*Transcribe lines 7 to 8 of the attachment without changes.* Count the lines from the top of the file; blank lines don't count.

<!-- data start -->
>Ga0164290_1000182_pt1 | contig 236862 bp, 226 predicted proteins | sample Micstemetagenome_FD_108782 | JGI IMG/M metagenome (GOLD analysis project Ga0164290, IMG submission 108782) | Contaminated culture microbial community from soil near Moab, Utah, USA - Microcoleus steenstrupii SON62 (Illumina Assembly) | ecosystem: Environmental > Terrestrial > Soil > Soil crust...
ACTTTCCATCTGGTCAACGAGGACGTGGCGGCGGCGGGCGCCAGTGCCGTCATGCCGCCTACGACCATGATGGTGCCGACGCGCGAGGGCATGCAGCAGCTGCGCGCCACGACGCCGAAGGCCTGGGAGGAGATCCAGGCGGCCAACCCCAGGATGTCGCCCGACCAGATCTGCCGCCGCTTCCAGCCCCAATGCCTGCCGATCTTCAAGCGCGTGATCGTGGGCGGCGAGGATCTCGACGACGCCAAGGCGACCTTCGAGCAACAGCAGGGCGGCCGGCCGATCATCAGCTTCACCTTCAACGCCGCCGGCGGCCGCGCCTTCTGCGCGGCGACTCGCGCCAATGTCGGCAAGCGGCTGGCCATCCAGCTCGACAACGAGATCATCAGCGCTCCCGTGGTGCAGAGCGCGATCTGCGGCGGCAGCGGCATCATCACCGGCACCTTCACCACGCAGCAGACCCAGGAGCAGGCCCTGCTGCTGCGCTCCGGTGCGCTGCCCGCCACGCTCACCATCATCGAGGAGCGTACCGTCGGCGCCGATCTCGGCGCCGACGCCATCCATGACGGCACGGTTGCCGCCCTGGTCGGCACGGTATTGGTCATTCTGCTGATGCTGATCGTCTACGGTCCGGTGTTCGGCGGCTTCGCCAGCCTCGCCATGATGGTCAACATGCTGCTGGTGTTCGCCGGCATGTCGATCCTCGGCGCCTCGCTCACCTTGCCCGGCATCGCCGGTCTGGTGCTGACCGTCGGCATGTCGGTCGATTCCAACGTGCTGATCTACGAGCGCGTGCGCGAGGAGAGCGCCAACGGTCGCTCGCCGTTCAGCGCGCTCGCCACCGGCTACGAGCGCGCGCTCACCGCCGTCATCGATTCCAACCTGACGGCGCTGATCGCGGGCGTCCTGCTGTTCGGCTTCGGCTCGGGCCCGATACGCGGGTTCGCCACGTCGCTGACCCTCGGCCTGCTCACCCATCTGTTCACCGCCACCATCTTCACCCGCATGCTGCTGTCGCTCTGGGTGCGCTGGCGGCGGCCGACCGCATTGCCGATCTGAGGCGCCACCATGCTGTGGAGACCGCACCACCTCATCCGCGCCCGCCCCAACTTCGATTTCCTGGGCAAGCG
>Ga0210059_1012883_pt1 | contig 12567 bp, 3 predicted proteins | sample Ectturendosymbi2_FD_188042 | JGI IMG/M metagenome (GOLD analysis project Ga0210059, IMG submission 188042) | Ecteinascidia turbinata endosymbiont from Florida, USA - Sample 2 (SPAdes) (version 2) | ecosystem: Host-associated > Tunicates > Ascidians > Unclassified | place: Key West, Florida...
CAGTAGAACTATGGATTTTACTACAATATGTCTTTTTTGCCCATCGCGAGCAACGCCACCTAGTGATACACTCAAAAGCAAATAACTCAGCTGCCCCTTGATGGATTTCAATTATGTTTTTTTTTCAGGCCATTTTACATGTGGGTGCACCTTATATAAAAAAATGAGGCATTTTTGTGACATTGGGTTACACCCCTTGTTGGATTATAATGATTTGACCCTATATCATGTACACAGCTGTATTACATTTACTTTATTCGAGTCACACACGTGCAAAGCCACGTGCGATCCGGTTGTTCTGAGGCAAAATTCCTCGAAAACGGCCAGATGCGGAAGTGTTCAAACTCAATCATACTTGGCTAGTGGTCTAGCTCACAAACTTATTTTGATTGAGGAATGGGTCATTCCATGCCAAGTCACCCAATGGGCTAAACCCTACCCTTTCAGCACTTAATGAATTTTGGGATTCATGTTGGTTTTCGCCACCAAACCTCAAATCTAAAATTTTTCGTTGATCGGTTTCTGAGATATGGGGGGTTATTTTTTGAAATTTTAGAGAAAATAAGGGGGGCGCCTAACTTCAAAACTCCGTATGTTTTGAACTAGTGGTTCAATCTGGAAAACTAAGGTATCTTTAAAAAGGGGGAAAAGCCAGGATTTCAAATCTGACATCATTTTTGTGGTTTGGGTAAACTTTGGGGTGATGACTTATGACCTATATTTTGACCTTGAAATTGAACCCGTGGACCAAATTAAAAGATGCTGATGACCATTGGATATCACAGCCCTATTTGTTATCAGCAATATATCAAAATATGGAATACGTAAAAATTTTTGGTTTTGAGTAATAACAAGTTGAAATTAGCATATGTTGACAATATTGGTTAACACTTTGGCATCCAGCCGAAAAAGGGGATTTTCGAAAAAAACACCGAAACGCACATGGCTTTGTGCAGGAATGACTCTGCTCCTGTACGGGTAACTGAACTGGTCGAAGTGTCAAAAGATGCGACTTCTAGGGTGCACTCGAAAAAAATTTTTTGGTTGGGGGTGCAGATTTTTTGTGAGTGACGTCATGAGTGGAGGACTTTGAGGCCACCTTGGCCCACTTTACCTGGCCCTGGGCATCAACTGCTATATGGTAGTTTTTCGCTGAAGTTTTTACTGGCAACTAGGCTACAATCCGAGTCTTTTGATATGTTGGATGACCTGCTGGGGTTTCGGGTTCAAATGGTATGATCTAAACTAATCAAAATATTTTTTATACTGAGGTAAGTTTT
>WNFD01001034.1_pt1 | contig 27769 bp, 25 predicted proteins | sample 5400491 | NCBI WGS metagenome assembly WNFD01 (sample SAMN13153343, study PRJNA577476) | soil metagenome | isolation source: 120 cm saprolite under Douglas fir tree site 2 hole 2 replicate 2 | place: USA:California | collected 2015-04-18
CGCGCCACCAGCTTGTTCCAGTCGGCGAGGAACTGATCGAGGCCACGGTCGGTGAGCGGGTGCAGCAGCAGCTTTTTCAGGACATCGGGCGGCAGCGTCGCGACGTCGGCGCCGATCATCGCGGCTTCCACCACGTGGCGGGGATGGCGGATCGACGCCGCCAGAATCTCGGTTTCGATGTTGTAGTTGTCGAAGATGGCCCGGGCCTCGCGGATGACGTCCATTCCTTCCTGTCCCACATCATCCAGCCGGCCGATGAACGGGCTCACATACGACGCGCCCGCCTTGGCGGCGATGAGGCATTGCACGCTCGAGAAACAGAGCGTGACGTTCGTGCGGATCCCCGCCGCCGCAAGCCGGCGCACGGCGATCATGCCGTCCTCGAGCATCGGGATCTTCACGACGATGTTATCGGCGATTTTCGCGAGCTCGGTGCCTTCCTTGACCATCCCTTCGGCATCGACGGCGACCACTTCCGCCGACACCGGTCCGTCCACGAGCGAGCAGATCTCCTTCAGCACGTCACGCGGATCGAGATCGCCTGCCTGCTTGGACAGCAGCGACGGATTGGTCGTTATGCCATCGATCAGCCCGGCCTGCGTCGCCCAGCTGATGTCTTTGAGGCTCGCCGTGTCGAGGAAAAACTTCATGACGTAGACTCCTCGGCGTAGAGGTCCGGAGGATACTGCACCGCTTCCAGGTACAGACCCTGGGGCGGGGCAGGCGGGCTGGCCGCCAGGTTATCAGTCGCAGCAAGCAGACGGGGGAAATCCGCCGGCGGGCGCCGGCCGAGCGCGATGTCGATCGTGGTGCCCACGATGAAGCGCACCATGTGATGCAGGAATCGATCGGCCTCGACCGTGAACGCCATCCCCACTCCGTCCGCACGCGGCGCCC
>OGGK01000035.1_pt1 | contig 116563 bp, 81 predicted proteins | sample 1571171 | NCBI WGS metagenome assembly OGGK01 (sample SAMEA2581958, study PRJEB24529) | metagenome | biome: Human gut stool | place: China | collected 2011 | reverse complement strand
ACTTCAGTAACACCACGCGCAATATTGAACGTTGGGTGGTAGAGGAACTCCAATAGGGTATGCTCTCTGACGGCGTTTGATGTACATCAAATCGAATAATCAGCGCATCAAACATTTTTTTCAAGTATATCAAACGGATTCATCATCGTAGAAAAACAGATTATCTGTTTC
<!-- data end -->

>OGGK01000035.1_pt1 | contig 116563 bp, 81 predicted proteins | sample 1571171 | NCBI WGS metagenome assembly OGGK01 (sample SAMEA2581958, study PRJEB24529) | metagenome | biome: Human gut stool | place: China | collected 2011 | reverse complement strand
ACTTCAGTAACACCACGCGCAATATTGAACGTTGGGTGGTAGAGGAACTCCAATAGGGTATGCTCTCTGACGGCGTTTGATGTACATCAAATCGAATAATCAGCGCATCAAACATTTTTTTCAAGTATATCAAACGGATTCATCATCGTAGAAAAACAGATTATCTGTTTC